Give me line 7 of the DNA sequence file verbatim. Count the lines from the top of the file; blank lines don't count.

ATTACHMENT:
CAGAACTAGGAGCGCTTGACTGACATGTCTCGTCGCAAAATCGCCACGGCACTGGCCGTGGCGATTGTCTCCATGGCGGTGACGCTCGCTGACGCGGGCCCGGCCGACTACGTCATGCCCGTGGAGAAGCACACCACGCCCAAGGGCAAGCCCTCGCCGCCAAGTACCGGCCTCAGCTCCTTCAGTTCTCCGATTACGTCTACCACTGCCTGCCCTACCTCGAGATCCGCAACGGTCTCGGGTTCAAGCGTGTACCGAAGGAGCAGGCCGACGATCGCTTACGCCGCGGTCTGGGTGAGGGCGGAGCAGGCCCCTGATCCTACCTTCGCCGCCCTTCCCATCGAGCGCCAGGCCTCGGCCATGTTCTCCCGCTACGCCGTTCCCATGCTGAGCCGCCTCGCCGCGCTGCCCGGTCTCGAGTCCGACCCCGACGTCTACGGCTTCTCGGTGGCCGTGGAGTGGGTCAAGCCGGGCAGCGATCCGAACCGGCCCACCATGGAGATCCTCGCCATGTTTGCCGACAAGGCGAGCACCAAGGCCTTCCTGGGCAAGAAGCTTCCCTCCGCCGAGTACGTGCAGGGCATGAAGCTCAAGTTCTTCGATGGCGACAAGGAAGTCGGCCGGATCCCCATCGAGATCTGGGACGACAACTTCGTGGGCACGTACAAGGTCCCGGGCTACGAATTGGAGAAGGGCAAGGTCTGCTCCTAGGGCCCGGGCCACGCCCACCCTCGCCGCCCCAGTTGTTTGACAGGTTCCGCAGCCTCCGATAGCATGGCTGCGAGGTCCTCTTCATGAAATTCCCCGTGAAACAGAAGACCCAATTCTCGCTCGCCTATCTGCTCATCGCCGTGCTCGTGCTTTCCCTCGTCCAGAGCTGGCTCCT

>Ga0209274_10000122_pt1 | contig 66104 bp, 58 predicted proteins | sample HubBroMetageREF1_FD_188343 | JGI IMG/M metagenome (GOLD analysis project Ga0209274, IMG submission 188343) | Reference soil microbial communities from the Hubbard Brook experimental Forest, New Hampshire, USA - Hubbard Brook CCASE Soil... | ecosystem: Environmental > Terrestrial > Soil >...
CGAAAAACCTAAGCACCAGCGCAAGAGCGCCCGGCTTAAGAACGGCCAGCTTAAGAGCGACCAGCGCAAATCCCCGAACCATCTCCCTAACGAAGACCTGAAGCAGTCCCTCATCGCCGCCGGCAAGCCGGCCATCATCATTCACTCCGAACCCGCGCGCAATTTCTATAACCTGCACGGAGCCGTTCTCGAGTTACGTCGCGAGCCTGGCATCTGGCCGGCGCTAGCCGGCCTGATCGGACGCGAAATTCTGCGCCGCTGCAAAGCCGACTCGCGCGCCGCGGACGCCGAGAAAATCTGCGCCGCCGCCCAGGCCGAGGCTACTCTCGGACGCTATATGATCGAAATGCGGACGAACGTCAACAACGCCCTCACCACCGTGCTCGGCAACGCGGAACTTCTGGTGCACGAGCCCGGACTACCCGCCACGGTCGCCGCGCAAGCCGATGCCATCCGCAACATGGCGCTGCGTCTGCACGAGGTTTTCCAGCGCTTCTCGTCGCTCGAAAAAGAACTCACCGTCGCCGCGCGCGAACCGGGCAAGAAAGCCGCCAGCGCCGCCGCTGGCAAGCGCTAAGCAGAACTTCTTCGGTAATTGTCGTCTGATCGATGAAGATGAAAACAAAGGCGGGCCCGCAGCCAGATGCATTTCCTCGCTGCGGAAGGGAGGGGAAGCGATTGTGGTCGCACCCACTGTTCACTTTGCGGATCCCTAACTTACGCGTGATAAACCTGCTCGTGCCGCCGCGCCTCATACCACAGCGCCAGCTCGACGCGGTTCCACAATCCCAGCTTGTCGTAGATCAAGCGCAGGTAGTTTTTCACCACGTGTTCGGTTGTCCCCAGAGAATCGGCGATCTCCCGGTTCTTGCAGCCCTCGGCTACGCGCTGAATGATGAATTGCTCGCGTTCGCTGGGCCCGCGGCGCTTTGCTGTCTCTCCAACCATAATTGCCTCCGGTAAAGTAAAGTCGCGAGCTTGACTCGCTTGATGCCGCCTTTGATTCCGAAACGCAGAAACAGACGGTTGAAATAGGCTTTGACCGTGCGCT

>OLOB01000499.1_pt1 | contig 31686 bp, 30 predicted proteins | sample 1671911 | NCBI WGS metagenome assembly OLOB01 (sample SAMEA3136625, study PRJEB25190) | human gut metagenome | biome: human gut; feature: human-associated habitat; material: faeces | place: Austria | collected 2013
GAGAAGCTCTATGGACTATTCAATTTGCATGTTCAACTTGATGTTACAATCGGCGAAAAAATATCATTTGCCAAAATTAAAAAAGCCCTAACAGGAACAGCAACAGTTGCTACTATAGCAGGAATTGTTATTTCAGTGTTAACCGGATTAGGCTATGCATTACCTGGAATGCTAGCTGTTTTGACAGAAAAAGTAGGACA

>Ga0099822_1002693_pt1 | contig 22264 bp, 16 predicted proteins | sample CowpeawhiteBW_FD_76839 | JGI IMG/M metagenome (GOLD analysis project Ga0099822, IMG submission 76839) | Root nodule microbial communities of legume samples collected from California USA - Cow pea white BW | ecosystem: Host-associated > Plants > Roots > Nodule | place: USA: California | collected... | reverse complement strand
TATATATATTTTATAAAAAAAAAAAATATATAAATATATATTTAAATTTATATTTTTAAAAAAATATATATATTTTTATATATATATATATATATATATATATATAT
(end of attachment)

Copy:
TATATATATTTTATAAAAAAAAAAAATATATAAATATATATTTAAATTTATATTTTTAAAAAAATATATATATTTTTATATATATATATATATATATATATATATAT